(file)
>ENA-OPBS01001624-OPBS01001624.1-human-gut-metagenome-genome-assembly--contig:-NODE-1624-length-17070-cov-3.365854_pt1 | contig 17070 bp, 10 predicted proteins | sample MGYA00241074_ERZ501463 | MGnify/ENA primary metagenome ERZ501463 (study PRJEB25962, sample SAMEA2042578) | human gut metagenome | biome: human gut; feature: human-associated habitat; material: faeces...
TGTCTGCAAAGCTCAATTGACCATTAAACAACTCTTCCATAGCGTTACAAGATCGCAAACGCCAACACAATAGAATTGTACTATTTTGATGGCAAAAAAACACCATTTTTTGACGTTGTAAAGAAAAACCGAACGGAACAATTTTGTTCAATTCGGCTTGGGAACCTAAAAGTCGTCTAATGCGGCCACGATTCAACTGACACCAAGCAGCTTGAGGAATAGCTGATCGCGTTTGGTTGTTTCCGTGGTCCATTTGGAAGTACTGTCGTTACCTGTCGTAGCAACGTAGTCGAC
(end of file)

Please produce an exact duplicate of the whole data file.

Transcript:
>ENA-OPBS01001624-OPBS01001624.1-human-gut-metagenome-genome-assembly--contig:-NODE-1624-length-17070-cov-3.365854_pt1 | contig 17070 bp, 10 predicted proteins | sample MGYA00241074_ERZ501463 | MGnify/ENA primary metagenome ERZ501463 (study PRJEB25962, sample SAMEA2042578) | human gut metagenome | biome: human gut; feature: human-associated habitat; material: faeces...
TGTCTGCAAAGCTCAATTGACCATTAAACAACTCTTCCATAGCGTTACAAGATCGCAAACGCCAACACAATAGAATTGTACTATTTTGATGGCAAAAAAACACCATTTTTTGACGTTGTAAAGAAAAACCGAACGGAACAATTTTGTTCAATTCGGCTTGGGAACCTAAAAGTCGTCTAATGCGGCCACGATTCAACTGACACCAAGCAGCTTGAGGAATAGCTGATCGCGTTTGGTTGTTTCCGTGGTCCATTTGGAAGTACTGTCGTTACCTGTCGTAGCAACGTAGTCGAC